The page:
Lowry protein assay

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The Lowry protein assay is a biochemical assay for determining the total level of protein in a solution. The total protein concentration is exhibited by a color change of the sample solution in proportion to protein concentration, which can then be measured using colorimetric techniques. It is named for the biochemist Oliver H. Lowry who developed the reagent in the 1940s. His 1951 paper describing the technique is the most-highly cited paper ever in the scientific literature, cited over 200,000 times.[1][2]

Mechanism[edit]

The method combines the reactions of copper ions with the peptide bonds under alkaline conditions (the Biuret test) with the oxidation of aromatic protein residues. The Lowry method is best used with protein concentrations of 0.01–1.0 mg/mL and is based on the reaction of Cu+, produced by the oxidation of peptide bonds, with Folin–Ciocalteu reagent (a mixture of phosphotungstic acid and phosphomolybdic acid in the Folin–Ciocalteu reaction). The reaction mechanism is not well understood, but involves reduction of the Folin reagent and oxidation of aromatic residues (mainly tryptophan, also tyrosine). Experiments have shown that cysteine is also reactive to the reagent. Therefore, cysteine residues in protein probably also contribute to the absorbance seen in the Lowry Assay. [3] The concentration of the reduced Folin reagent is measured by absorbance at 750 nm.[4] As a result, the total concentration of protein in the sample can be deduced from the concentration of Trp and Tyr residues that reduce the Folin reagent.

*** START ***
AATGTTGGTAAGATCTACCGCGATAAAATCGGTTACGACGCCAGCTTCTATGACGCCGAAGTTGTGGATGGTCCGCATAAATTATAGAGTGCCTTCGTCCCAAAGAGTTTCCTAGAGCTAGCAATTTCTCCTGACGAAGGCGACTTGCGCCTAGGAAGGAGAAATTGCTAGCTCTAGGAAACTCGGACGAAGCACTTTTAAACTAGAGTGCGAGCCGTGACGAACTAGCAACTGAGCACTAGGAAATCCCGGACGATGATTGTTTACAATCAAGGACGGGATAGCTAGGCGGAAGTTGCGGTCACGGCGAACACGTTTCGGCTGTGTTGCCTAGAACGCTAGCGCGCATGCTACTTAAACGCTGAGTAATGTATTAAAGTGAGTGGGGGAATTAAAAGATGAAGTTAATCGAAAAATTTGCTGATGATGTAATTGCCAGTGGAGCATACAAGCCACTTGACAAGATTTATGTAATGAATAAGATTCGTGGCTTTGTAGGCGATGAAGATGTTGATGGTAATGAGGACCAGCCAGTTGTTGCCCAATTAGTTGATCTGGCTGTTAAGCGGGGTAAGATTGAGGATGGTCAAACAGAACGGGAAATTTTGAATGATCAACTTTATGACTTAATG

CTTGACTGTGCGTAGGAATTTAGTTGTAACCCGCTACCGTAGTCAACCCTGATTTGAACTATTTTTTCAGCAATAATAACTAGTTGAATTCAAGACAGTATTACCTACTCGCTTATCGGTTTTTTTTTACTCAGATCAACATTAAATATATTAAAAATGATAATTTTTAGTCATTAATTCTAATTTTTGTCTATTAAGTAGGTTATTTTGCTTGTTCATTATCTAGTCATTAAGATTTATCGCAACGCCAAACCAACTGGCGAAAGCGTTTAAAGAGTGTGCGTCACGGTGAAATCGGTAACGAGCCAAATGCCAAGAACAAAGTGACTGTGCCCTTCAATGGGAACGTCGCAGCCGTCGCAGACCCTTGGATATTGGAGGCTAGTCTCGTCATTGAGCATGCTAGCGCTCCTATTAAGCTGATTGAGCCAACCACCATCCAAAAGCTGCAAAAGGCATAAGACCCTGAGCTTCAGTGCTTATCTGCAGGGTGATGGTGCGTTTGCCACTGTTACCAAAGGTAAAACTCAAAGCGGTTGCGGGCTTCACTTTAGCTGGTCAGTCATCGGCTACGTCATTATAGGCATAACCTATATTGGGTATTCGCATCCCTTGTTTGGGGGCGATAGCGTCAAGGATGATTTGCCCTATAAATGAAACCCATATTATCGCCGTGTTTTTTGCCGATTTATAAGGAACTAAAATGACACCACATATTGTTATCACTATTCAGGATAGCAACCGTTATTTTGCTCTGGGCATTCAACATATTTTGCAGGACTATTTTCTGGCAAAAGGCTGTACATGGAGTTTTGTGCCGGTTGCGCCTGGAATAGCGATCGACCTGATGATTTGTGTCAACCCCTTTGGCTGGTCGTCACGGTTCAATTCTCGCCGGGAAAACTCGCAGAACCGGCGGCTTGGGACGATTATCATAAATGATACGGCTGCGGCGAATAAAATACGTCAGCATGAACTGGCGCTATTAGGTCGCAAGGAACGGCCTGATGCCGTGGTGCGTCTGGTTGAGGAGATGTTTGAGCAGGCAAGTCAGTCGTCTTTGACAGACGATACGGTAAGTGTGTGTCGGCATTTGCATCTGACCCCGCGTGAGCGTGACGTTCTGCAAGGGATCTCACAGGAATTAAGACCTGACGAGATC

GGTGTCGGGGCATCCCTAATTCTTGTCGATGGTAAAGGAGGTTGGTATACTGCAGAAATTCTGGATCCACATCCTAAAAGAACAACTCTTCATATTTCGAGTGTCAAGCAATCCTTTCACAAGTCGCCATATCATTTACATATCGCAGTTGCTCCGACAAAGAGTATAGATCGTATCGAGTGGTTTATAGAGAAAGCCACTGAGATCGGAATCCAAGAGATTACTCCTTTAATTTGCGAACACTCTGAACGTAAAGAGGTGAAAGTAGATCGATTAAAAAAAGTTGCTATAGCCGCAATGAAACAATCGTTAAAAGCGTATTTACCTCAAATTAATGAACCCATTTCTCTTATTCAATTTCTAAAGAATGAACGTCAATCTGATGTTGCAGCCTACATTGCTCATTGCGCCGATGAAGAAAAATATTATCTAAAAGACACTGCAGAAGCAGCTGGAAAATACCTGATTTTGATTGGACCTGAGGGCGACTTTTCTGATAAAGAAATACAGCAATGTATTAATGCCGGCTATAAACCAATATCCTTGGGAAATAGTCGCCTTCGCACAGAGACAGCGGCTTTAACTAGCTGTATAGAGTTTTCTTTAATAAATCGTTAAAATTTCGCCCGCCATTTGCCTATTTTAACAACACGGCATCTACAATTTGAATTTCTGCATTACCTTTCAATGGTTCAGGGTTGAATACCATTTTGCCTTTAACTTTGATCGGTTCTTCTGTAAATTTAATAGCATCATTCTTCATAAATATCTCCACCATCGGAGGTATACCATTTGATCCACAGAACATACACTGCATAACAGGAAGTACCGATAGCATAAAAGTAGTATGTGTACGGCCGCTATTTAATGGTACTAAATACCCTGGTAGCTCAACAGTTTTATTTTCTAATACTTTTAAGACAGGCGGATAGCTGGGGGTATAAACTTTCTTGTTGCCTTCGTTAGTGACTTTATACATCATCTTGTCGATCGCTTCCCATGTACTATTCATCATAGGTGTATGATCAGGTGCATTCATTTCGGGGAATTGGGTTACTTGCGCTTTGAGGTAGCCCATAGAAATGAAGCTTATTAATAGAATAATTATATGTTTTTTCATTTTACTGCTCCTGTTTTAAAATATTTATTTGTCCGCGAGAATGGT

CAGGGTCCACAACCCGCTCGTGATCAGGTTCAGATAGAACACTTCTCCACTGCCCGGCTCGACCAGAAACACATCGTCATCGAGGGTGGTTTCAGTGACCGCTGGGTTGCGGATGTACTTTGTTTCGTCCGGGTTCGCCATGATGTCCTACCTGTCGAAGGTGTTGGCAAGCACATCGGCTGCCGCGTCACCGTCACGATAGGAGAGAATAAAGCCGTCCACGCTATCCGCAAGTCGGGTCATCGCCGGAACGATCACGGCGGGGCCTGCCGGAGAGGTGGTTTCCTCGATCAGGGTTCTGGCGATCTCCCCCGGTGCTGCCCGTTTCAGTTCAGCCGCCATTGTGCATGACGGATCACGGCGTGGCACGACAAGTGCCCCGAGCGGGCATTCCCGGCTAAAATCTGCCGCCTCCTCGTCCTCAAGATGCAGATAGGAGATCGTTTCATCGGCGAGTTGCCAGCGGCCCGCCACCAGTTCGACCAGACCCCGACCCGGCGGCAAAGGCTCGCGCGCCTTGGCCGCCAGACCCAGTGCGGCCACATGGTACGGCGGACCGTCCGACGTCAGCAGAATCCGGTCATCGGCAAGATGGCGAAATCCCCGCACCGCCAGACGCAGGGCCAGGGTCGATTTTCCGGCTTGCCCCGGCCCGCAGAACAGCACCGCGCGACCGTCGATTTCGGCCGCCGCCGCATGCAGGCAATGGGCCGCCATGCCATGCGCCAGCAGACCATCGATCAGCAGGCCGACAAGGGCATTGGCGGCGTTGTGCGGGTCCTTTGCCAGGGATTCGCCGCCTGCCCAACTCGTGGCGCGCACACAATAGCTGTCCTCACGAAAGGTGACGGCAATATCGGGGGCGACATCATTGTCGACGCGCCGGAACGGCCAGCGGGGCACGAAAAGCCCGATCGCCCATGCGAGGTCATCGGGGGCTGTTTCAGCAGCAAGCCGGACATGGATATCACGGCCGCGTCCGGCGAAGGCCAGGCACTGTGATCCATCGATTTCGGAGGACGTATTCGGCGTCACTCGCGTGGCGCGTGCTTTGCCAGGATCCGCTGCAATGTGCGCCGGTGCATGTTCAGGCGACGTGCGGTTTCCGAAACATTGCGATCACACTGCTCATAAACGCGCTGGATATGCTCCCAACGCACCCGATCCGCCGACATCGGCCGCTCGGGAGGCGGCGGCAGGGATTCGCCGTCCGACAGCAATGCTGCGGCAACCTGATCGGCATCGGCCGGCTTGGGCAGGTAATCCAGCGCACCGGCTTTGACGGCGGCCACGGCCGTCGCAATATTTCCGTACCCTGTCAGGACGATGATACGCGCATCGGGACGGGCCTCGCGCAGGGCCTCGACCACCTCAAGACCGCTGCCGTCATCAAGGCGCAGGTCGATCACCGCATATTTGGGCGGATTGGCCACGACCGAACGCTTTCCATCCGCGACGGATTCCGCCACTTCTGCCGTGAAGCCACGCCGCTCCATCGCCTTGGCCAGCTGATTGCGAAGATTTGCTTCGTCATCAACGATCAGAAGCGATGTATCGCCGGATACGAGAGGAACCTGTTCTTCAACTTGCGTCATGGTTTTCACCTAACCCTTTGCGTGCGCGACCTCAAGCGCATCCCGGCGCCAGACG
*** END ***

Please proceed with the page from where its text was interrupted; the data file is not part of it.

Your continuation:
The method was first proposed by Lowry in 1951. The Bicinchoninic acid assay and the Hartree–Lowry assay are subsequent modifications of the original Lowry procedure.

See also[edit]

References[edit]

  1. ^ "The Most Highly Cited Paper in Publishing History: Protein Determination by Oliver H. Lowry — JBC". 
  2. ^ Garfield, E. (1990). "The Most-Cited Papers of All Time, SCI 1945-1988. Part 1A. The SCI Top 100 — Will the Lowry Method Ever Be Obliterated?". Current contents 7: 3–14. Retrieved 2011-02-12. 
  3. ^ Everette, Jace D.; Bryant, Quinton M.; Green, Ashlee M.; Abbey, Yvonne A.; Wangila, Grant W.; Walker, Richard B. (2010). "Thorough Study of Reactivity of Various Compound Classes toward the Folin−Ciocalteu Reagent". J. Agric. Food Chem. 58 (14): 8139. doi:10.1021/jf1005935. PMID 20583841.
  4. ^ Lowry OH, Rosebrough NJ, Farr AL, Randall RJ (November 1951). "Protein measurement with the Folin phenol reagent". J. Biol. Chem. 193 (1): 265–75. PMID 14907713. 

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